Alienated Gennady Golovkin should rethink weight class

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On Saturday night (October 18th), Gennady ‘GGG’ Golovkin annihilated Marco Antonio Rubio in less than two rounds at the StubHub Center in Carson, California, to stake a claim to being the finest finisher in the business.

Rubio failed to make the weight for the title bout and attempted use his weight advantage on fight night by standing within punching distance and engaging with the fierce fisted champion. The Mexican veteran had some success with inside work, but Golovkin appeared to hurt him every time he landed punches cleanly.

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A sensational and strange looking left hook that was thrown in a looping fashion landed on the top of Rubio’s head midway through the second stanza and sent him sprawling to the canvas. By the time the referee’s count reached ten, the 34-year-old Rubio was only just regrouping and returning to his feet.

Equally impressive victories over the likes of Matthew Macklin (KO3), Curtis Stevens (RTD8), Osumanu Adama (TKO7) and Daniel Geale (KO3) have encouraged the majority of boxing fans and writers to regard the well-spoken former Olympic silver medalist as the best middleweight on the planet.

Time to move weight classes and earn mega-money?

By destroying everybody who has dared to stand across the ring from him, Golovkin has alienated himself from his most capable middleweight counterparts. Opponents are seemingly unwilling to test themselves against the WBA and IBO titleholder, leaving boxing purists frustrated and pleading for the loveable Kazakh to move up or step down in weight to challenge some of the sports more synonymous names.

Nevertheless, with 31 consecutive wins under his belt, 28 inside the scheduled distance, and 12 successful title defenses, it is hardly surprising that the other big guns at 160-pounds aren’t chomping at the bit to share a ring with the 32-year-old knockout artist. The Karaganda natives knockout percentage of 90.32% is the highest in middleweight championship history.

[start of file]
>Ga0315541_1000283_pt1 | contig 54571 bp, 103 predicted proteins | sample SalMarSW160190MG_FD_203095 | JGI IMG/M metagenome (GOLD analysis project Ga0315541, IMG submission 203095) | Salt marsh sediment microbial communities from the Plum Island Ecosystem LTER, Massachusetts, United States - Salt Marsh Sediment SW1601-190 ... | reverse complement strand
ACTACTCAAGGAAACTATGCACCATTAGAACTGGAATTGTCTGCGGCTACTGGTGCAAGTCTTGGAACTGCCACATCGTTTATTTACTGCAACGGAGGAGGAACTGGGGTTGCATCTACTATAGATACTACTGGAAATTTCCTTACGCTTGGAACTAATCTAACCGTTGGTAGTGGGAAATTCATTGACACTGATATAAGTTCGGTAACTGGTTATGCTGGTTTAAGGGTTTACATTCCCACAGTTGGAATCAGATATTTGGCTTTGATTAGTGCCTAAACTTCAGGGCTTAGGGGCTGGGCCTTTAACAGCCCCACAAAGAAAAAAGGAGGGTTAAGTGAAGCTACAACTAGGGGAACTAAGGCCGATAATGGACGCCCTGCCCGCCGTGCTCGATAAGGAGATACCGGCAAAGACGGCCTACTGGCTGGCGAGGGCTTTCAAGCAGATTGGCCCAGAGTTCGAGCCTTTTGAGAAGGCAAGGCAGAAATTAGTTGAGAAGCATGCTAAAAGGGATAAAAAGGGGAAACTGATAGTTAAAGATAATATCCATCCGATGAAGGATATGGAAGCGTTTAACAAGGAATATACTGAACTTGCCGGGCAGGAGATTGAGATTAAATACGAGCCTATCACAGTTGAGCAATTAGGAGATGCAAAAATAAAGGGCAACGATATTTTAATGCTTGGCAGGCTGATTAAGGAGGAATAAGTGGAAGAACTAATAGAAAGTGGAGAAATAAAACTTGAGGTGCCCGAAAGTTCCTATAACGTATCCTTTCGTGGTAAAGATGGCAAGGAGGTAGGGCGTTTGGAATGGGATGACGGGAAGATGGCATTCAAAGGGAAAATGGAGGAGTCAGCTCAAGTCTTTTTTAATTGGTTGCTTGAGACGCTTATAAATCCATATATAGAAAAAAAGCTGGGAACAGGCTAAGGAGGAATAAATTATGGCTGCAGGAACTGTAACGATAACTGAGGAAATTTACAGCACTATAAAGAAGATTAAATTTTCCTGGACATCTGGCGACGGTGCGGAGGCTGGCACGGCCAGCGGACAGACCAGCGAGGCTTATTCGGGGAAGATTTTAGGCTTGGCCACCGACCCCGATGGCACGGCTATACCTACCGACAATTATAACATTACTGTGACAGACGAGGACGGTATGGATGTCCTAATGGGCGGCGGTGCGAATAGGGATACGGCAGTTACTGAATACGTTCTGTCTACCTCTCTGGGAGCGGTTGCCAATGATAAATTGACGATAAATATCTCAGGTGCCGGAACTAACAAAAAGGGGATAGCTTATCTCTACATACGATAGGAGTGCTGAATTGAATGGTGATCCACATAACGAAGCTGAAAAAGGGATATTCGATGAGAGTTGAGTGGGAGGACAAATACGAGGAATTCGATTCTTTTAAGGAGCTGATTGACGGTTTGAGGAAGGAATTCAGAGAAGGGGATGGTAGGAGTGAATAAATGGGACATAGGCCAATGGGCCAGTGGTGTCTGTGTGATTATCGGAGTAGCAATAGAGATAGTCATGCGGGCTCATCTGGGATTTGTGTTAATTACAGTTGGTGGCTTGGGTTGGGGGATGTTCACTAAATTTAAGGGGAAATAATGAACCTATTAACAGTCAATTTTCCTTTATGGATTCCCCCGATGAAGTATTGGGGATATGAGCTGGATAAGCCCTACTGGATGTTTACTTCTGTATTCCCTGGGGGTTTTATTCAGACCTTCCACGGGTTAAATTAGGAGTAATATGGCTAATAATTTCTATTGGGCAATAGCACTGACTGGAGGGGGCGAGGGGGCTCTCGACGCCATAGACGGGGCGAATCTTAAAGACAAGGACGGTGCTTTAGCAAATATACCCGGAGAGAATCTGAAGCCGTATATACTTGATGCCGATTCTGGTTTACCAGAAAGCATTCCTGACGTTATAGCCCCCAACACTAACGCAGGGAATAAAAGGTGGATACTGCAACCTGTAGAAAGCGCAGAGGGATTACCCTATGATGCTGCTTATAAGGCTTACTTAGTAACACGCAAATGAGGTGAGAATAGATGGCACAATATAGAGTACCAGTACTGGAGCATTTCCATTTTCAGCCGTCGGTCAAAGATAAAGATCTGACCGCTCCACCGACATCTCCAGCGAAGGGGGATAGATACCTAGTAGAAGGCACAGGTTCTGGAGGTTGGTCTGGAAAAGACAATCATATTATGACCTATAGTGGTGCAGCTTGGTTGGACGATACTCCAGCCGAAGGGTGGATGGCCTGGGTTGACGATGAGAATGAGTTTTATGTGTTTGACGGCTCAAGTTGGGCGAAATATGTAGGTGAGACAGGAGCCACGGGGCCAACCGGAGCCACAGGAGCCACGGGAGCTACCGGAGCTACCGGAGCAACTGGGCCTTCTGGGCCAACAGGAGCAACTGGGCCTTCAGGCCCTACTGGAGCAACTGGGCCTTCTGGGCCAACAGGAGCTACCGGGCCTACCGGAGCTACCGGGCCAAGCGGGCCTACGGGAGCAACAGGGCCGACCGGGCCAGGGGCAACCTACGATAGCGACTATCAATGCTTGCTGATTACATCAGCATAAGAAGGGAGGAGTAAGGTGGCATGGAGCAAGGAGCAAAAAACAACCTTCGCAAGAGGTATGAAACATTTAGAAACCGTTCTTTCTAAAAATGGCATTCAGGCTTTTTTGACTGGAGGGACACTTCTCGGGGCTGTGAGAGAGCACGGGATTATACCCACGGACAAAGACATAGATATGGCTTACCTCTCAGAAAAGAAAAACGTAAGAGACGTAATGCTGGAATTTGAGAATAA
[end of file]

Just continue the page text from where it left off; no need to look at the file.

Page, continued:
It is expected of top fighters to change the division they operate in after proving their superiority, and many have done so successfully throughout the history of the sport.

Huge clashes could come at 154lbs

If ‘GGG’ could shed half a stone safely and box at light middleweight, he would likely land big money dates with sweet science superstars; Floyd Mayweather Jr. and Saul ‘Canelo’ Alvarez. Demetrius Andrade and Erislandy Lara are also big names at 154-pounds and would present interesting and attractive contests, as both are illusive southpaws with pop in their punches.

On the other hand, if Golovkin gained half a stone he would put himself in the mix for showdowns with champions like Andre Ward, Carl Froch, Anthony Dirrell and Arthur Abraham, all of whom operate at highest echelon. There is also a wide variety of contenders at super middleweight, such as; George Groves, James DeGale MBE, Julio Cesar Chavez Jr., Andre Dirrell and Gilberto Ramirez.

Considering the way he handles business inside the squared circle, Golovkin will remain a threat to anybody he might box in any of the three weight categories mentioned above. He moves around and cuts off the ring effortlessly, he remains calm and composed at all times and he varies his attacks from head to body with alarming ease. The awesome power of his blows is completely natural and he always looks as though he has plenty more to give.

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